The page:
Ocean of Whispers
Etanah Falagā Talapā
A grandmother’s sweet hymn carries keynotes of prayers in a grandchild’s memory, stacking plastic chairs are dragged back into storage, dented from the joy and grieving of mass family gatherings. Paternal and maternal kinship ties deepen through time-honoured iTaukei ceremonies with masi, a kala-noa calls ‘autalavou laiti (youth) to fall in love with their stories marked on tapa.
In 2009 Sāmoa’s Head of State Tui Atua Tupua Tamasese Ta’isi Efi addressed the Parliament of the World’s Religions, speaking on “…a culture of whispers surrounding our indigenous Samoan religion.”1 Reading this essay later, his descriptions of whispered knowledge within Samoan oratory and teasing out of 'tala tu'umusumusu (a healthy, sustainable passing on of precious knowledge) from'tala taumusumusu' (fleeting and selfish hearsay) prompted foundational questions within myself. How do I lead a good life? Where would my life of selfishness lead me to? How do I authentically be myself in different spaces? When to speak up versus when to hush up and listen?
How does an art practitioner work with their own family histories and knowledge? The tools, and skills, and ways of doing-and-being transmitted generation to generation? I turned to artists and creatives I admire to find out their answers. What roots and routes navigate their sense of belonging?
Ocean of Whispers includes recent and new art works by Elsie Andrewes, Jasmine Tuiā, Jimmy Ma'ia'i, Kasi Valu and Natasha Ratuva, measina enfolding conversations that happen privately and publicly, within the self and between family and community. A Samoan word for treasured and precious things ‘measina’ is usually linked to the culture and language of Samoa, however the word can also include all treasures that Moana-nui-kiwa holds. Thinking of young New Zealand born/based Moana audiences (our former selves? my baby daughter?) Ocean of Whispers carves entry points into five artists’ perceptions of belonging through place and time.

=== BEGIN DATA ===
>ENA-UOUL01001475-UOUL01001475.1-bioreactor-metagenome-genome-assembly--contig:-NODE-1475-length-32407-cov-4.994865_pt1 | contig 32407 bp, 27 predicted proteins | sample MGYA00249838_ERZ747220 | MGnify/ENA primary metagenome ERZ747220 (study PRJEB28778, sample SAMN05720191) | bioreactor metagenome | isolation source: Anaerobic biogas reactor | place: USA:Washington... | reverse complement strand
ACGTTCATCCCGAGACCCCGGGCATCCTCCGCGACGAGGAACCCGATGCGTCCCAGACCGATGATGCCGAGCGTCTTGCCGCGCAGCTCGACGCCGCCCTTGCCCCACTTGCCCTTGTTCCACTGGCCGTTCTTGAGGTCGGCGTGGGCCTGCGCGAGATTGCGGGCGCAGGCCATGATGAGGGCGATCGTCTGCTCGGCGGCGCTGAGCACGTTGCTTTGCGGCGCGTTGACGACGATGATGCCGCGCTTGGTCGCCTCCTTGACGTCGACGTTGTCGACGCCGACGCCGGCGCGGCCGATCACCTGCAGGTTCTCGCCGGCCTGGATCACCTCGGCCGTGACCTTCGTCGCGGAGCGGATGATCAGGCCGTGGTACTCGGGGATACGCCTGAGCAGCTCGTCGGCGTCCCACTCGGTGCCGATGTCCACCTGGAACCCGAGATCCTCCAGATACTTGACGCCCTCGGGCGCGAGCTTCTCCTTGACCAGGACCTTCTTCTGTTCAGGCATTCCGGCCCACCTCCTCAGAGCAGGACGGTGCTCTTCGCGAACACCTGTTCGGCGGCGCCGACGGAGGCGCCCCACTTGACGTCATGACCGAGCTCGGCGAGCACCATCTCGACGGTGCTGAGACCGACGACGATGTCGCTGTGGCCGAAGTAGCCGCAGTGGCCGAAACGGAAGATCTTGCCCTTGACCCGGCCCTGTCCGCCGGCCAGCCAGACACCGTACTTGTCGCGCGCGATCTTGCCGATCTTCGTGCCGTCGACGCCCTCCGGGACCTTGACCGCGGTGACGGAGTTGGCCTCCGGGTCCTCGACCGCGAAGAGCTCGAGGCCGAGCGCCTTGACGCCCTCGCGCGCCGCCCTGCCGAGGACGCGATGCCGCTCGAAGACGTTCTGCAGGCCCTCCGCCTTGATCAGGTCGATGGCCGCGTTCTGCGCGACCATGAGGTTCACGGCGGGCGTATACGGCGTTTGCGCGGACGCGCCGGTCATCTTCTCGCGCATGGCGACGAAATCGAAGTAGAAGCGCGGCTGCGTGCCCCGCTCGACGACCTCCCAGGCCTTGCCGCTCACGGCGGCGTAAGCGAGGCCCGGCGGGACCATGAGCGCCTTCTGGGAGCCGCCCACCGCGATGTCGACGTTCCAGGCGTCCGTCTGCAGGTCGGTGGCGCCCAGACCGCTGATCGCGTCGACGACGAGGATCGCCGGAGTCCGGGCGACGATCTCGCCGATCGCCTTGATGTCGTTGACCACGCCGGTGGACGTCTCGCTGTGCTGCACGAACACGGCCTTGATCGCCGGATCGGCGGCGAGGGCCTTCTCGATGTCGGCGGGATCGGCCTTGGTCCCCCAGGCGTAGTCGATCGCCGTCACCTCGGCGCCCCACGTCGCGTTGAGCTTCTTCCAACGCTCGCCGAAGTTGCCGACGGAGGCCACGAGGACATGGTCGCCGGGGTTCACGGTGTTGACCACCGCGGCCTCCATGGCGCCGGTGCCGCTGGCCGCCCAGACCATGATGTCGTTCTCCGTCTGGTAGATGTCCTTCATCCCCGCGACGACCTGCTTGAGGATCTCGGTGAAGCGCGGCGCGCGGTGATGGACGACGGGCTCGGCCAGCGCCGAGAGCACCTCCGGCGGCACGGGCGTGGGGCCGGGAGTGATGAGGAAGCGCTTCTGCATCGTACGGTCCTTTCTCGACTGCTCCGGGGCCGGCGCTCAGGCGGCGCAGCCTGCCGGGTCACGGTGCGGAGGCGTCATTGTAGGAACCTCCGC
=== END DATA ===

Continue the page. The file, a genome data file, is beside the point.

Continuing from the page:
Travelling back and forth between her homes in Sāmoa and West Auckland, Jasmine Tuiā creates in response to memories of places, people and objects. Her ability to collaborate and build relationships with people is evident in Si’uomatautu, where the oceans and lands meet, a 10 metre tapa draped from the gallery ceiling to the concrete floor. The unmarked tapa was gifted to Jasmine by a Tongan family. On it she mapped her grandmother’s memories of bodies of water that used to exist around Matautu Lefaga. Jasmine then extended the artwork by inviting the Tāmaki Makaurau arts community to touch, feel and mark the tapa with their own stories relating to vai/water.
Tala starts with a cup of Koko Sāmoa recreates listening to tala from her great-grandmother and grandparents over a hot cup of koko Sāmoa. Images of plants, kilikiti bats, domestic objects, weaving baskets and materials and tapa tools are worked onto tapa with natural paint, highlighted with hand-stitching. In these both works Jasmine presents her own tala manatu/memories, ones shared with her, and ones shared by others, reinforcing the importance of collective practices.